Property rights are the institutional lynchpin in a free society that creates such context-specific knowledge, which is essential in order for individuals to learn and harness the potential of their creative powers through productive specialization under the division of labor. The point here is not that property rights were necessary for Schwarzenegger to be a comedic actor, but that property rights were necessary to learn if Schwarzenegger could become a successful comedic actor on the big screen. If he were not free to renegotiate property rights with the studio and put “skin in the game” in the manner he did, it would have been less likely (or perhaps taken longer) for both him and the movie industry to learn if he had what it takes. The realization of an extensive division of labor, one that facilitates wide-scale exchange, ultimately implies that individuals must also be free to divide and reshuffle property rights in a manner consistent with their particularized knowledge of time and place. Interestingly enough, that’s something that we can all learn from Arnold Schwarzenegger’s experience!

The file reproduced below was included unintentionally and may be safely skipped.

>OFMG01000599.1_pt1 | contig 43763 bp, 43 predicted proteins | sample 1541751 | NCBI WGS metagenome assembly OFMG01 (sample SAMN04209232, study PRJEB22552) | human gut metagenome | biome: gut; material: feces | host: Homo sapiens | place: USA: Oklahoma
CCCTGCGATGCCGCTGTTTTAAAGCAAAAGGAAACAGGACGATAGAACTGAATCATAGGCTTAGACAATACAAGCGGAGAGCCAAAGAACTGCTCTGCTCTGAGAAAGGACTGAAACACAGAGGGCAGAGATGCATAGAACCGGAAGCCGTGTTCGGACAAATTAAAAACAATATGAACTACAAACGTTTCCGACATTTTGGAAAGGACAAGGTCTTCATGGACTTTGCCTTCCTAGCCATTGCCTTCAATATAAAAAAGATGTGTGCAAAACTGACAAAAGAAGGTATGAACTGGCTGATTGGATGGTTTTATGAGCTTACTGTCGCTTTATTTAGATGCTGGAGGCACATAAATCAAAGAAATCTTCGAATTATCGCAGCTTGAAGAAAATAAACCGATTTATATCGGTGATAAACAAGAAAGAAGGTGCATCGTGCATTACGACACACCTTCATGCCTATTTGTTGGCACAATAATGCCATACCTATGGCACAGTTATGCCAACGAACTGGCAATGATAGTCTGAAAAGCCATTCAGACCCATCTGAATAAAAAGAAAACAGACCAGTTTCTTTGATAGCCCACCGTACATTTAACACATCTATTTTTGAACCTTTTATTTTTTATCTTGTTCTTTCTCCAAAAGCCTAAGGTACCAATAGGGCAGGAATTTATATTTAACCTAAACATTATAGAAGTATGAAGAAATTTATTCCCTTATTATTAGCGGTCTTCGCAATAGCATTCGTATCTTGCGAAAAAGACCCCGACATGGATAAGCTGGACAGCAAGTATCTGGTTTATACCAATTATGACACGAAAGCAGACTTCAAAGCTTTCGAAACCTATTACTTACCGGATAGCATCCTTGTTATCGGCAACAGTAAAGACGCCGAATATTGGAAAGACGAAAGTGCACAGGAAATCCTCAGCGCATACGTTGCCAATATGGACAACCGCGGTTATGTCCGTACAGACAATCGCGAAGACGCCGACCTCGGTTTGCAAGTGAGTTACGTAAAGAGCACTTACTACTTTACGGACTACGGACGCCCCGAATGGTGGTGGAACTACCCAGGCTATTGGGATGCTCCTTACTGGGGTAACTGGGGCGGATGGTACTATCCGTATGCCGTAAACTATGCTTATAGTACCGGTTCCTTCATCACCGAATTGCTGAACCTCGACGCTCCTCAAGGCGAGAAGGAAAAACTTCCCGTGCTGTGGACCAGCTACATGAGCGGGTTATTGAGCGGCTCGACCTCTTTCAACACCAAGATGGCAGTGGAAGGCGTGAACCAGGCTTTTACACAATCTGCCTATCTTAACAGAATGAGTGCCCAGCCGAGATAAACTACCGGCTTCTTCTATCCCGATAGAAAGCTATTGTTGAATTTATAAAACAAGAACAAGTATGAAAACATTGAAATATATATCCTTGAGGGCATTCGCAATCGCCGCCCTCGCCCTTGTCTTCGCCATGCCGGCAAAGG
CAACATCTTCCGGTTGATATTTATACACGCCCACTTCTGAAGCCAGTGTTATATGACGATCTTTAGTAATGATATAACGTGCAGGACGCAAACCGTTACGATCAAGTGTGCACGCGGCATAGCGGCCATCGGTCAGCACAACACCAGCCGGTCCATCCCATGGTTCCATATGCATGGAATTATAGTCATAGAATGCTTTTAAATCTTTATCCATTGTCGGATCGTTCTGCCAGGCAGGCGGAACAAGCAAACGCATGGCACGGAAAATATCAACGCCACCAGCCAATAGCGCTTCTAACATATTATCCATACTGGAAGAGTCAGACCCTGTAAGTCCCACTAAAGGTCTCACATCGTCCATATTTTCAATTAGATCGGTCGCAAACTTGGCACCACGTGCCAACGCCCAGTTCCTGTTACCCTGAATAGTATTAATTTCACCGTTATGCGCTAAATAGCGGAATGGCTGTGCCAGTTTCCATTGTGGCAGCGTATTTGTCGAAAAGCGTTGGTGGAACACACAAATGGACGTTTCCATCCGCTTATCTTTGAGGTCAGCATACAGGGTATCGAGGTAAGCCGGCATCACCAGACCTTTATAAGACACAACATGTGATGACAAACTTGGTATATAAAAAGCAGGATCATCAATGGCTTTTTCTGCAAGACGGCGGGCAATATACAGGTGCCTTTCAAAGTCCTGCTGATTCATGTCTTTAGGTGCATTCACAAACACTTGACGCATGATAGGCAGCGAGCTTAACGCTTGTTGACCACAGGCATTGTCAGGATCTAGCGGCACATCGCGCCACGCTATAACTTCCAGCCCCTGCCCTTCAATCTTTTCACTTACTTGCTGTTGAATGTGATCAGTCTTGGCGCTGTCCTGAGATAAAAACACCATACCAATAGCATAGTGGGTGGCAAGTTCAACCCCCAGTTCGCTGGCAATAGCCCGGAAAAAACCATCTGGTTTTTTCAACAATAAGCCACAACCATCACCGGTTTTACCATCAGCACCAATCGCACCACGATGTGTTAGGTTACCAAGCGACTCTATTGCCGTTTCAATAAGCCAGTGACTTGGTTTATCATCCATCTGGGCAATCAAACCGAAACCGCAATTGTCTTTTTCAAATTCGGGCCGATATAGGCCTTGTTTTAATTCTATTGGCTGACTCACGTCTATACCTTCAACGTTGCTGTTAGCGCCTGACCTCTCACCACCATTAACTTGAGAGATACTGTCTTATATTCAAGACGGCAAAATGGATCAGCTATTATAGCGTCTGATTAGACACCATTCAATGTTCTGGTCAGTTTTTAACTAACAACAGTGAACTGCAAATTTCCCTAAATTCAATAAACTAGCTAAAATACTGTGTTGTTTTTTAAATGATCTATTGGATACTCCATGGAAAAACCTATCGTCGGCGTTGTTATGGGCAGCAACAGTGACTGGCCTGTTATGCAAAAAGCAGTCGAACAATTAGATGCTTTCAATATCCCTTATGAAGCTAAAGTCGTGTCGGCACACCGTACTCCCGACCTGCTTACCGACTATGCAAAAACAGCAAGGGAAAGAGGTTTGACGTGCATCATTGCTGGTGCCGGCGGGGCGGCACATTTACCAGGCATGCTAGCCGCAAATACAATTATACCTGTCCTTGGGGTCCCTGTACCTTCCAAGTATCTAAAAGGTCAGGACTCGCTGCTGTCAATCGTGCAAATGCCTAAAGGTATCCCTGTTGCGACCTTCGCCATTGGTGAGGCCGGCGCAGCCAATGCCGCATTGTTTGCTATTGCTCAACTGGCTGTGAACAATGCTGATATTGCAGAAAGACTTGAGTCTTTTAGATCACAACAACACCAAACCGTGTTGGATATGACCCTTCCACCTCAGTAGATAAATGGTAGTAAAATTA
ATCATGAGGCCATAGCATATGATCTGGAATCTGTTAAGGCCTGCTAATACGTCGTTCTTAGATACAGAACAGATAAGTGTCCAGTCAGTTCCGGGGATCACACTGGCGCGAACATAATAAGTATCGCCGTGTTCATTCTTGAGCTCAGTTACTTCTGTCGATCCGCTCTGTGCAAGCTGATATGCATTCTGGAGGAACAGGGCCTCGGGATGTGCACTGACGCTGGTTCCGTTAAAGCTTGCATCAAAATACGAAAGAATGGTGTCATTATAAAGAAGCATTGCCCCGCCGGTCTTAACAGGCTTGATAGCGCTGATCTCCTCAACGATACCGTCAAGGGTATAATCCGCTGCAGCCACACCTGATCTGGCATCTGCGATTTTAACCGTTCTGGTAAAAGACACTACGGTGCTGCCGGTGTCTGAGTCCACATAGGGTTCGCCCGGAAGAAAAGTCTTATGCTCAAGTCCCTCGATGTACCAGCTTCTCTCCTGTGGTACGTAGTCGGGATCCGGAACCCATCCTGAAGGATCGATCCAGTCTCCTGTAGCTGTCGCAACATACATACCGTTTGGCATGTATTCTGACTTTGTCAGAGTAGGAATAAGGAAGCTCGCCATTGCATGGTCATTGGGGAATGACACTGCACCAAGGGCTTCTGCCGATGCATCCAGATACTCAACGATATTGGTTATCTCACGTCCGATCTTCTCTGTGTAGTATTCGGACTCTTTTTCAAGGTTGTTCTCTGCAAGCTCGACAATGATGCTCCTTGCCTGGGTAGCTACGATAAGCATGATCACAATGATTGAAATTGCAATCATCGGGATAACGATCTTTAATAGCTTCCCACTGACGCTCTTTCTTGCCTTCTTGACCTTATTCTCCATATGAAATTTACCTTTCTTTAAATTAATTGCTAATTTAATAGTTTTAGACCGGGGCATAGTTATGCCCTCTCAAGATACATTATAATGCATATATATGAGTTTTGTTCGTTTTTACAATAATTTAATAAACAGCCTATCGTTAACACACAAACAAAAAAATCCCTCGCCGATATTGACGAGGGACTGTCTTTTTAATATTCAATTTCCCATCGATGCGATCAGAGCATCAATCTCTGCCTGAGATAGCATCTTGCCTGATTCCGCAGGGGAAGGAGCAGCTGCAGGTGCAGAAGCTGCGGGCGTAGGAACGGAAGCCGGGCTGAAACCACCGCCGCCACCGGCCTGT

Alchian, Armen A. 1965. “Some Economics of Property Rights.” Il Politico 30 (4): 816-829.
Barzel, Yoram. ( 1997). Economic Analysis of Property Rights, 2nd ed. New York: Cambridge University Press.
Furubotn, Eirik G., and Svetozar Pejovich. (1972). “Property rights and Economic Theory: A Survey of Recent Literature.” Journal of Economic Literature 10(4): 1137-1162.
Hayek, F.A. (1960). The Constitution of Liberty. Chicago: University of Chicago Press.
Kirzner, Israel M. (1973). Competition and Entrepreneurship. Chicago: University of Chicago Press.
 Bensinger, Graham. Interview with Arnold Schwarzenegger. YouTube (September 14, 2016).
* Rosolino Candela is a Senior Fellow in the F.A. Hayek Program for Advanced Study in Philosophy, Politics, and Economics, and Program Director of Academic and Student Programs at the Mercatus Center at George Mason University.